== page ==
Food Rebellions: 7 Steps to Solving the Food Crisis: Resistance to the trade and “aid” policies that displace farmers and increase hunger.
by Eric Holt-Gimenez
The World Food Program describes the current global food crisis as a silent tsunami, with billions of people going hungry. Hunger is, indeed, coming in waves, but not everyone will drown in famine. The recurrent food crises are making a handful of corporations very rich—even as they put the rest of the planet at risk.
Built over half a century, largely with public grain subsidies and foreign aid, the global food-industrial complex is made up of large corporations that sell grain, seed, chemicals, and fertilizer, along with global supermarket chains and food processors.
When these players first came on the scene, world agriculture was different. Forty years ago, the global South had yearly agricultural trade surpluses of $1 billion. After three “Development Decades,” they were importing $11 billion a year in food. Immediately following de-colonization in the 1960s, Africa exported $1.3 billion in food a year. Today it imports 25 percent of its food.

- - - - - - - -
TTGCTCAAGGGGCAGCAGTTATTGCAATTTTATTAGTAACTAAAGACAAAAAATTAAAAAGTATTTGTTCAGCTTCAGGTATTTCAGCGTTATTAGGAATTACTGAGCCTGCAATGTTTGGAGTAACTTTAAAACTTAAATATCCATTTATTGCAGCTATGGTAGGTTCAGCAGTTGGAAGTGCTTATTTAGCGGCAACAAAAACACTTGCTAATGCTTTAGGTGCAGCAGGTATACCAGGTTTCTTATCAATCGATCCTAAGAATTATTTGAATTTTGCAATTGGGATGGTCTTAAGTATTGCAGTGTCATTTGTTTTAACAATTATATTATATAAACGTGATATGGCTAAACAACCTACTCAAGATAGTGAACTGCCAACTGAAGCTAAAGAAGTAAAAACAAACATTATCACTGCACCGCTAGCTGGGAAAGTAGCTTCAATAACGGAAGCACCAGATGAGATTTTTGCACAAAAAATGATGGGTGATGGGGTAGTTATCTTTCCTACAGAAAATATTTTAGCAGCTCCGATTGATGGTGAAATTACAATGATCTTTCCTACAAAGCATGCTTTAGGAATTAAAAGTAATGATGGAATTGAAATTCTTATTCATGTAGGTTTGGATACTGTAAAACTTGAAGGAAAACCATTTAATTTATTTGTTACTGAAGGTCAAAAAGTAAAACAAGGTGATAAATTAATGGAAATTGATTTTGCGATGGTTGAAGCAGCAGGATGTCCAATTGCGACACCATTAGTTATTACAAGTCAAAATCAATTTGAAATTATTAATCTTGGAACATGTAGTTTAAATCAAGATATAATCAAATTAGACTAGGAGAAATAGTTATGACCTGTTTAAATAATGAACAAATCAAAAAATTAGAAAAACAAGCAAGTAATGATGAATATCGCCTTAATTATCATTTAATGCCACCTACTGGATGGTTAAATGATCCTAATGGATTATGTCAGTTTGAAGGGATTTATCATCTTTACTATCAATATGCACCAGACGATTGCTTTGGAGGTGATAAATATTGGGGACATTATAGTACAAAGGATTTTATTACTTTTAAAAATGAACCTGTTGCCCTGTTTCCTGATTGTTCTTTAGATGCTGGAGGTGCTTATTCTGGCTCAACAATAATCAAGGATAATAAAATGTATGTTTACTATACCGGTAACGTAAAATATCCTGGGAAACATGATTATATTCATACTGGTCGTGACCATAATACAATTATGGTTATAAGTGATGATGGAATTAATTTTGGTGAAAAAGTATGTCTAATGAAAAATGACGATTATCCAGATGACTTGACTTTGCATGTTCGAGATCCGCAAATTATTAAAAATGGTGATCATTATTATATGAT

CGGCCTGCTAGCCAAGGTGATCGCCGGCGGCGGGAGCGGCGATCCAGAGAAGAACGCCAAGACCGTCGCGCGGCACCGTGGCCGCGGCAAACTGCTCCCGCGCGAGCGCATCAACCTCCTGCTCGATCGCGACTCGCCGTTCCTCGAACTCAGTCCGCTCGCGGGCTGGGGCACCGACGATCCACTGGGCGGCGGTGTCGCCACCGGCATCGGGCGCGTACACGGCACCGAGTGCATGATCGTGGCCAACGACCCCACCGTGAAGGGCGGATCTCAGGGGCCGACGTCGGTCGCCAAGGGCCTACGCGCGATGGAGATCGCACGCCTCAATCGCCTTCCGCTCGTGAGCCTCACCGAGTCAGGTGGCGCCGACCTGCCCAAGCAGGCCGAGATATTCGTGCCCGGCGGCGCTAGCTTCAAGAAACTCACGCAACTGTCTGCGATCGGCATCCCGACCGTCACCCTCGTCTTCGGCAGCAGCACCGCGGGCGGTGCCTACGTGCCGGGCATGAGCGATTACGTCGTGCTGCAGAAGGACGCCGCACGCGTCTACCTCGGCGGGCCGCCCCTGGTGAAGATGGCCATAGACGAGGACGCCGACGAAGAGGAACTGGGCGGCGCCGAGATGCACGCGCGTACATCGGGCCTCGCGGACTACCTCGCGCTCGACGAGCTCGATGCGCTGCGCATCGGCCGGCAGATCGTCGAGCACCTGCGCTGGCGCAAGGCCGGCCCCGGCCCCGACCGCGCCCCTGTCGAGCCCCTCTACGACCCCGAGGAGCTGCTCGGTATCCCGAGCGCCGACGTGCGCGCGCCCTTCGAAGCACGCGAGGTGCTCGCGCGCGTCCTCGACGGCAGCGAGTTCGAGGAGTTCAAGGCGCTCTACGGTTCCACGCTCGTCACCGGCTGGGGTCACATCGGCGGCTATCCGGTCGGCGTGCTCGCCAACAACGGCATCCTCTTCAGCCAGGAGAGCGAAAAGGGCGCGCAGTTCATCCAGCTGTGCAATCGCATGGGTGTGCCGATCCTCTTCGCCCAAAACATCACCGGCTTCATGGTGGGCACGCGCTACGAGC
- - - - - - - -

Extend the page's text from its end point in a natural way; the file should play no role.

International trade agreements and pressure from the global North opened up entire continents to cheap, subsidized grain from the North. This put local farmers out of business, devastated local crop diversity, and consolidated control of the world’s food system in the hands of multinational corporations. Today three companies, Archer Daniels Midland (ADM), Cargill, and Bunge control 90 percent of the world’s grain trade.
The official prescriptions for solving the world food crisis call for more subsidies for industrialized nations, more food aid, and more so-called Green (or Gene) Revolutions. Expecting the institutions that built the current flawed food system to solve the food crisis is like asking an arsonist to put out a forest fire. When the world food crisis exploded in early 2008, ADM’s profits increased by 38 percent, Cargill’s by 128 percent, and Mosaic Fertilizer (a Cargill subsidiary) by a whopping 1,615 percent!
For decades, family farmers the world over have resisted this corporate control. They have worked to diversify crops, protect soil and native seeds, and conserve nature. They have established local gardens, businesses, and community-based food systems. These strategies are effective. They need to be given a chance to work.
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